Where do you find the time?

Discussion in 'Medical Students - MD' started by Alexander99, Mar 24, 2004.

  1. Alexander99

    Alexander99 Ghetto Fabulous
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    What's happening everyone? I'll be starting med school in the fall (not sure where yet but somewhere in SoCal) and I wanted to know, just how much free time do you have as med students?

    The reason I ask is because I'm planning on specializing in orthopedic surgery (not dead set on it but highly interested) and it seems that in order to match for a competitive residency program like ortho, they expect you to be a well-rounded applicant that has done research, lots of extracirricular activites, etc.

    Is there really enough time to be doing significant extracirricular activities during med school? I got the impression that there's not much time outside of studying for exams (unlike undergrad.) Compared to the demands of taking a full load at your undergrad institution, how much less free time do you have in med school? (I know it varies depending on what year you are--I'm mostly interested in years 1-3).
     
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  2. Well, that's part of the reason why it's important to have extra-curriculars such as research. It shows that you can handle a tough med school workload AND balance your time enough to do work outside the classroom. For the more competitive surgical subspecialities (ortho, ophtho, ENT, plastics, urology, neuro), I'd say that research projects are a must.
     
  3. jbish

    jbish Senior Member
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    I think it varies from school to school and person to person, but I definitely have free time. I have more, however, the weeks when we do not have exams in the upcoming 7 days. I'm involved in a couple organizations, go to the gym, watch tv, study, and go to almost all of my classes. I'm also planning (fingers crossed) to do research all this summer, but am currently not really looking into research during the school year.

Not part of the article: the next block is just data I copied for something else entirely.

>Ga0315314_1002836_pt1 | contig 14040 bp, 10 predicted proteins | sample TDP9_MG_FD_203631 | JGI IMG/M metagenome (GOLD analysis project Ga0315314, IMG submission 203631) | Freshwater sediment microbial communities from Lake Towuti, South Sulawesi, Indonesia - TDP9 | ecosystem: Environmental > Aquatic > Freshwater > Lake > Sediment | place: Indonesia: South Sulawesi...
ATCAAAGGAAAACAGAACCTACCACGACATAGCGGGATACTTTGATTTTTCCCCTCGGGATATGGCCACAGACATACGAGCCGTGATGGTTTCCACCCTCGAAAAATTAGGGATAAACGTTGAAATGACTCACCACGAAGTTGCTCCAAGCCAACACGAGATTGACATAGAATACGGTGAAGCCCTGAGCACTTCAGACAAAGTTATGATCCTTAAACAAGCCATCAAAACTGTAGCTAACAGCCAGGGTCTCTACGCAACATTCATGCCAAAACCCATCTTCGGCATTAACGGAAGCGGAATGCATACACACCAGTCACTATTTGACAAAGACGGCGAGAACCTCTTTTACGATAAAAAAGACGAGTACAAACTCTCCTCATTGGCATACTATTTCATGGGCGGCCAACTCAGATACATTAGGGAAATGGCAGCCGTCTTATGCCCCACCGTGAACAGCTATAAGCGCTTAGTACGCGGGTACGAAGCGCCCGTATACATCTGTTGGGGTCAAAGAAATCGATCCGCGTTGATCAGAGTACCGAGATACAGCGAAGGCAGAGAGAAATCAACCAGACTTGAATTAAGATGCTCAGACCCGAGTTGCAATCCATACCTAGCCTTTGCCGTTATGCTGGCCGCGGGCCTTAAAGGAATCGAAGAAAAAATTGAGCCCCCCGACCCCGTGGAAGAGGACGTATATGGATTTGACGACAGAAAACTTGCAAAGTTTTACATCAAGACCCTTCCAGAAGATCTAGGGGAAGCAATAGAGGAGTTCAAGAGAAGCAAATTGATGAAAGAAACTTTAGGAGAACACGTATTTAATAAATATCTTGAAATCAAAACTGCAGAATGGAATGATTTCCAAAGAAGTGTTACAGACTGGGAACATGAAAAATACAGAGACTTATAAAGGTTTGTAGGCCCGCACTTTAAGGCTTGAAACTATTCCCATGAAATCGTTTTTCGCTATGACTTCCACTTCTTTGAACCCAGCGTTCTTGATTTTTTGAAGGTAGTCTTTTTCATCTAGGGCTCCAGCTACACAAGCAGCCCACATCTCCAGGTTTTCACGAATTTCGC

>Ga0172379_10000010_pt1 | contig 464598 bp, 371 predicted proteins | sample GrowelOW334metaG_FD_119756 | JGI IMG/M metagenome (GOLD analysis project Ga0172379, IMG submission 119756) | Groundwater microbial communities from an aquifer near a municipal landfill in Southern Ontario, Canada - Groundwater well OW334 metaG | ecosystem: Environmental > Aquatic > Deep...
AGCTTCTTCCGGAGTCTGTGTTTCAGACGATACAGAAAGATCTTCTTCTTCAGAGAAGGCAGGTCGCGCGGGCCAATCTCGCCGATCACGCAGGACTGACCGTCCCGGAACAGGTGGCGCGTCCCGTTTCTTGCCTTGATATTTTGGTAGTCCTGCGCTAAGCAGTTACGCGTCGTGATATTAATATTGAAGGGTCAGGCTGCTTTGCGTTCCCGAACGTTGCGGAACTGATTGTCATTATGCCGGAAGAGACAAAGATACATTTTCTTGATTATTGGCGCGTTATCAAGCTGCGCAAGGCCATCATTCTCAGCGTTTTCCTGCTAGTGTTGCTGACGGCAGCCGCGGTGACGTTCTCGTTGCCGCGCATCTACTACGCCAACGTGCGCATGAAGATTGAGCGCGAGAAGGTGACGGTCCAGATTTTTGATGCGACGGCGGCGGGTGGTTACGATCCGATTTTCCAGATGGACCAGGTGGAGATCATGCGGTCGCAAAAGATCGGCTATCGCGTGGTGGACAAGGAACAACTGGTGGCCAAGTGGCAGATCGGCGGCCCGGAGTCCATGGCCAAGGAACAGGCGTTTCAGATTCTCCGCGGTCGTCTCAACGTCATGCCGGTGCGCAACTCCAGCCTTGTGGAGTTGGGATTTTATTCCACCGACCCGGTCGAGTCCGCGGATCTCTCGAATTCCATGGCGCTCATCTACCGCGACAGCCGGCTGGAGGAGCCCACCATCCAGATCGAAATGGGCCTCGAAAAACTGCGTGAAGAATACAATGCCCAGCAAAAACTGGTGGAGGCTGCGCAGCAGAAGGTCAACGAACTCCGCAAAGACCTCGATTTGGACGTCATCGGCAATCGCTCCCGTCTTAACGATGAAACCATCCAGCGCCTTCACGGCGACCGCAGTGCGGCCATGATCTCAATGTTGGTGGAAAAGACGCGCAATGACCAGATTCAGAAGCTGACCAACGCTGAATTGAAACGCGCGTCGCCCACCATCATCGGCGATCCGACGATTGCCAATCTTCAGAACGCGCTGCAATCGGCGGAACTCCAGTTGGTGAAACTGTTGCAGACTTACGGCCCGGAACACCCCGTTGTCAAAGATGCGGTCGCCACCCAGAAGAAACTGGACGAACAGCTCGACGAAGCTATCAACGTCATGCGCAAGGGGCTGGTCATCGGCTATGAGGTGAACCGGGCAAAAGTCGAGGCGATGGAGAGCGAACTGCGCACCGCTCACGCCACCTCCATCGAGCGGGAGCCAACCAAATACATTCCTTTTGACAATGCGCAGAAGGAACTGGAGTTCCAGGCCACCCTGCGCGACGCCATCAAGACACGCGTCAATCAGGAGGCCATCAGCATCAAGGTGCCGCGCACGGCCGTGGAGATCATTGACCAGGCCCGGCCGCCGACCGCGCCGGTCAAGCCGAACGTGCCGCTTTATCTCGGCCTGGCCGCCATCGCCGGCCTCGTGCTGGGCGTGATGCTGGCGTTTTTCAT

This all changes third year, though. I think that's the point when med students change from people into zombies. Try to get lots of your fluff stuff done early..if you can get involved in a research project your first year and get a lot done, the write up and stats and stuff can happen later when you have less time and then you'll be published and the world will love you.
     
  4. Kalel

    Kalel Membership Revoked
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    I agree with the previous posters. Depending on your med school's exam schedule, you should have roughly the same amount of free time that you did during undergrad during your preclinical years, particularly once you get into your studying groove and become more efficient (usually takes a few months during first year for students to adjust). You will still have free time during your clinical years, but you will have less free time during certain rotations then you would in other rotations. During some rotations, you will have more free time then you did during your preclinical years because once you go home, you will be free to do whatever you want.
     
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  5. kem

    kem Senior Member
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    Hello,

    I agree with the previous posters. Get your research/extracurriculars started early! Use the summers to your advantage. It's very tempting to do nothing over the summer, but a few months of research can really get you started on a good project.

    :) kem
     
  6. Definitely try to get more experience in research/clinical work when you have the time! Obviously I'm not advocating that you completely abandon any free time to work, but try to practice good time management skills outside the classroom to have a well-rounded experience during med school.

    Like others said, the time between first and second year is great for starting a research project. Personally, I worked on two different projects at that time, since our school gave us 2 months to just do a preceptorship (only 20-30 hours/week required). You can also wrap up projects and try to present at conferences (local/regional/national) during second year. During third year, you're much busier, so it will have helped if you'd already laid the groundwork for research projects, and are just in the submission process.

    Edit: When it comes down to it, and you have two similar applicants (and let's face it, most applicants to ortho programs are pretty damn qualified), who's going to be more attractive? The one with good grades, great board scores, good recs, or the one with all of the above + some research experience (publications, presentations, posters, whatever)?
     
  7. 12R34Y

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    there is PLENTY of free time in medschool.

    One of my tricks (which many employ) is that I NEVER go to class. We have transcription service that transcribes the lectures.........been doing it for almost 2 years now and am mostly an A student.

    I study usually from 8 a.m. to 1 p.m. or so every day during the week and the rest of the time is free. that's a LOT of free time. i'm president of an interest group and go to conferences etc....

    don't worry about time. you can have as much of it as you want.

    later
     
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